Aside from the Noora Health Save Thousands of Lives NFT that sold for over 1,300 ETH, the level of NFT experimentation in healthcare is disappointingly low. Which is understandable. However, there are a lot of ideas we have on how different healthcare-related initiatives can use NFTs to go further.
NFTs in Healthcare
The main driver of NFT growth today is that buying certain NFTs literally, or metaphorically, admit you into a community. Long Neckie Ladies collectors are collectively interested in empowering young females. Sad Frogs District collectors love creating memes together in their Discord.
NFTs are driven by a sense of belonging and by what we like to call “digital flexes” – owning certain NFTs gain you respect.
Therefore, these are three health-related NFT ideas that could really take off today.
One, NFTs can be issued to fund research. Today, if you want to donate to a research initiative, you might get a brick on a walkway, your name on a wall, or an invite to an expensive dinner. It’s not a great way to incentivize donors, nor is it a great way for donors to show others what they support. (Reminds me of the hundreds of old commemorative bricks found in a dump near Wrigley Field when they renovated the stadium, lol)
NFTs, on the other hand, give donors a special gift in exchange for their support. They become non-profit collectibles in a way. And you can actually gift something meaningful to donors that can be updated periodically to show where their funds are going.
UC-Berkeley executed this idea quite well in June of 2021. They auctioned off an NFT called The Fourth Pillar which was a collage of ten pages outlining Jim Allison’s Nobel Prize-winning research of a cancer immunotherapy invention.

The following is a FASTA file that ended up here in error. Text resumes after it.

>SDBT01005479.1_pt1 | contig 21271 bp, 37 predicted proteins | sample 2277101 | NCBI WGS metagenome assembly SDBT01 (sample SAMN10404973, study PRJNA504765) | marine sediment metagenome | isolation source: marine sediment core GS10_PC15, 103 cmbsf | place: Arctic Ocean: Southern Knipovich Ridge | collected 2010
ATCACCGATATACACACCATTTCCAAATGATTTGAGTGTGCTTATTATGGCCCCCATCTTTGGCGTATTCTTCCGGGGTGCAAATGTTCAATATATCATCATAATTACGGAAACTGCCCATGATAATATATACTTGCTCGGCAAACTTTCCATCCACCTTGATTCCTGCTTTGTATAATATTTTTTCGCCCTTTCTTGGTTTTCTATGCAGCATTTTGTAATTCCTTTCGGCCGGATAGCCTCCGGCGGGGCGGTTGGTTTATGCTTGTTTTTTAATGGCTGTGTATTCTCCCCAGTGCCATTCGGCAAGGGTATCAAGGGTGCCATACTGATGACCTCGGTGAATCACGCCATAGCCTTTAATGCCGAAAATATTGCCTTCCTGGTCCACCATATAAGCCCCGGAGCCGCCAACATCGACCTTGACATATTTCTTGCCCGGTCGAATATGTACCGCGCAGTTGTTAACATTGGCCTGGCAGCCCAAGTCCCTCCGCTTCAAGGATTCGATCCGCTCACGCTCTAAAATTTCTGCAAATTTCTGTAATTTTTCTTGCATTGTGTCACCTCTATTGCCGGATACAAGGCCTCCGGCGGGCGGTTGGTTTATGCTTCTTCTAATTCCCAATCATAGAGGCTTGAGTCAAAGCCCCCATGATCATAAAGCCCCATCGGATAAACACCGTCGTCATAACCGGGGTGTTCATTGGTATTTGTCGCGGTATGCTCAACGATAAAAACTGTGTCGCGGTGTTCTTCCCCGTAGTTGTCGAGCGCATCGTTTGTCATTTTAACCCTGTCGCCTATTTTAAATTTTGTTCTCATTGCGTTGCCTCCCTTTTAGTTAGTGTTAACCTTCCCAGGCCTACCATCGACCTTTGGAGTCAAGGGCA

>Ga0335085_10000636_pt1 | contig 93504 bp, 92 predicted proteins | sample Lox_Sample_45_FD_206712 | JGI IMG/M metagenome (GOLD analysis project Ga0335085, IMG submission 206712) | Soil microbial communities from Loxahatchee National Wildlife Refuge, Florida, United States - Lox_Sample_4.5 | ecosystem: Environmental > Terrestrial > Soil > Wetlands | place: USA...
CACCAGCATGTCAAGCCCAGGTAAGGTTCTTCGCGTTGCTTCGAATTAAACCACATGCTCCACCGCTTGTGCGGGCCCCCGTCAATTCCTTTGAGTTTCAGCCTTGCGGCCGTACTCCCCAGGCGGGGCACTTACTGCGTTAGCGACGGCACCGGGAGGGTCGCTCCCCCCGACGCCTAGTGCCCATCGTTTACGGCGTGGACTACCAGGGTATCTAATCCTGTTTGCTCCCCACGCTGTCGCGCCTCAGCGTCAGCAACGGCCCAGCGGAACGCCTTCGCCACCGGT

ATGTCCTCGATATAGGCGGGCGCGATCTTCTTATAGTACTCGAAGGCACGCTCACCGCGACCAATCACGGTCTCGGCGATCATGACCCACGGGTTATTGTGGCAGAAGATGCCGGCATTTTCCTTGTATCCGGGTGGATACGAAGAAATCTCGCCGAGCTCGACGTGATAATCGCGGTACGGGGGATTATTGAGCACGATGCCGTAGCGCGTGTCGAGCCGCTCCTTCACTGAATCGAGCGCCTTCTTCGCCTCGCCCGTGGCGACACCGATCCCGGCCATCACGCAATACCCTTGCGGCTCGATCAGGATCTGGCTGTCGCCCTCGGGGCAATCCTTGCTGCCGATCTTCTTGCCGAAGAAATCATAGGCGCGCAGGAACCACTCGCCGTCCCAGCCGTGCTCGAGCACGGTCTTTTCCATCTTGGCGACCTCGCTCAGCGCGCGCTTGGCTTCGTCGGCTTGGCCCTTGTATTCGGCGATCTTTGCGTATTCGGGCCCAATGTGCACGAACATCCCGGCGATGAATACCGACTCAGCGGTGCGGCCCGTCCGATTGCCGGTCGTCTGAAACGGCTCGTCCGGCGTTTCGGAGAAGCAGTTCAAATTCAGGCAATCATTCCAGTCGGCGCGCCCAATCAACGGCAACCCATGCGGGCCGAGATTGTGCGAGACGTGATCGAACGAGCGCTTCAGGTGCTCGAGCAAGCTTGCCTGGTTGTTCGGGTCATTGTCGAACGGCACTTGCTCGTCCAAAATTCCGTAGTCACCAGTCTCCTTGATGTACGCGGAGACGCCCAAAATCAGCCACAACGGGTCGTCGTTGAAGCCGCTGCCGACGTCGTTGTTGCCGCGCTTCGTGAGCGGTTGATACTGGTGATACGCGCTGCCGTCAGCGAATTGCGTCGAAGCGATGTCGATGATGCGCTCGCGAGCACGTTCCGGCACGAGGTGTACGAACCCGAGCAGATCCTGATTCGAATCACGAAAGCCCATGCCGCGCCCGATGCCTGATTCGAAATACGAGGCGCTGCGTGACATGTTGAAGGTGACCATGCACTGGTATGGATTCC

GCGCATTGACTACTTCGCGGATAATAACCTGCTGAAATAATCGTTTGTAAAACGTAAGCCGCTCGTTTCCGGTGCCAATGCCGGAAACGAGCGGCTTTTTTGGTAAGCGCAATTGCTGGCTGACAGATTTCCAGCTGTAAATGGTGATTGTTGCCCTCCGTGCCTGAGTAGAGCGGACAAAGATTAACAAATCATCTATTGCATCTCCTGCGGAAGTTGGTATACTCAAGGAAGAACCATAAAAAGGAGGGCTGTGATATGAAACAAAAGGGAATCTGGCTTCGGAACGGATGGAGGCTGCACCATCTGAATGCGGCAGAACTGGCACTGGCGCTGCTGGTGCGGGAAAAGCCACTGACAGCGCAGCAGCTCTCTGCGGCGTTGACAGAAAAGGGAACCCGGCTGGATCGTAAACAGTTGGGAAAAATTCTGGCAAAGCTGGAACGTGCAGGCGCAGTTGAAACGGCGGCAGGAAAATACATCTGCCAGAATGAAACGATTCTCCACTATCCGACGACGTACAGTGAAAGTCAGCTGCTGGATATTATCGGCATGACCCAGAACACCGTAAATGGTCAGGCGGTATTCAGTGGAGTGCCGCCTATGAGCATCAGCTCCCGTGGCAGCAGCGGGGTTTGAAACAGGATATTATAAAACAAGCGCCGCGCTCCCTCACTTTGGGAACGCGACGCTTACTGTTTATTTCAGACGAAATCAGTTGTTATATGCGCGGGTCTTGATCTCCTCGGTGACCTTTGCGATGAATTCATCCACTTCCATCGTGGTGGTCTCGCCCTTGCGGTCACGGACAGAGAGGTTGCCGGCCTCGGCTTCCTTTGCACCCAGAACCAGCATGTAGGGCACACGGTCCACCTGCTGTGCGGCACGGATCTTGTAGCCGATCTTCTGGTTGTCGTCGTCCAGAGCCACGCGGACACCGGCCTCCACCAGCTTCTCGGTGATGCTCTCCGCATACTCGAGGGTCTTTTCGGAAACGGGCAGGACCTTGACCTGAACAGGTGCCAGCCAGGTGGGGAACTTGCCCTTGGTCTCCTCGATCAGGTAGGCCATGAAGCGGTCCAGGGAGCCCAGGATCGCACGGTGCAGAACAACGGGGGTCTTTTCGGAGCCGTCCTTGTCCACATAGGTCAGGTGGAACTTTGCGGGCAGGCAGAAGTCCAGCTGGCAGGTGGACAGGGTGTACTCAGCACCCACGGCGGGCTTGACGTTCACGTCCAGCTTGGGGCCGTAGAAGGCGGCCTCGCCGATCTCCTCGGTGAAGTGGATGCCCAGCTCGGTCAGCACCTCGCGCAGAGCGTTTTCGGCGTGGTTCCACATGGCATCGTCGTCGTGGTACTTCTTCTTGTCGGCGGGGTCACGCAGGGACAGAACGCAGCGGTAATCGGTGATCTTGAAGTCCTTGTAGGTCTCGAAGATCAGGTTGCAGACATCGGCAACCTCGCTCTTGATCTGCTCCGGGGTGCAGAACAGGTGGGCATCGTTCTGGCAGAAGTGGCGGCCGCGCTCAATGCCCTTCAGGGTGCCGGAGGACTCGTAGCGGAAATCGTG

Ultimately, the NFT sold for 22 ETH which is going toward education and research, with a focus on seed funding for early-stage research.
I really like how they tokenized an important piece of “research memorabilia” to fund the continuation of research. It’s like owning a piece of the journey toward treatments that could save a lot of lives.
Two, NFTs can be issued to spread awareness for a cause. Currently, there’s no great way to digitally and permanently show your support for a cause you care about. Yes, we share posts on social media. Create hashtags to spread awareness. And maybe receive a sticker we can put on our cars. But it’s 2021 and we can surely do better.
If I were at a foundation, I’d start looking into collaborating with known NFT artists and toying with ideas around tiered NFT releases that clearly and effectively show what the purchase of this NFT supports.
Three, NFTs as rewards or badges for continued contributions. I thought about this idea specifically for the use case of donating blood. First, every blood donation should be rewarded with an NFT that allows you to track how your blood helped someone.
Furthermore, you can create different badges for the amount of blood you’ve donated over your lifetime. This creates a desire to continue donating blood in order to work your way up to the rarer rewards… until you reach legendary donor status of James Harrison, who has donated more than 1,100 times and saved 2 million babies in the process.
NFTs don’t always have to be an investment. There can be projects that don’t promise the opportunity for a profitable flip on the resale market.
And I think when you apply a lot of the effective gamified rewards we see today to the lens of charitable healthcare initiatives, then you have the opportunity to really create a digital community of support that grows on its own.
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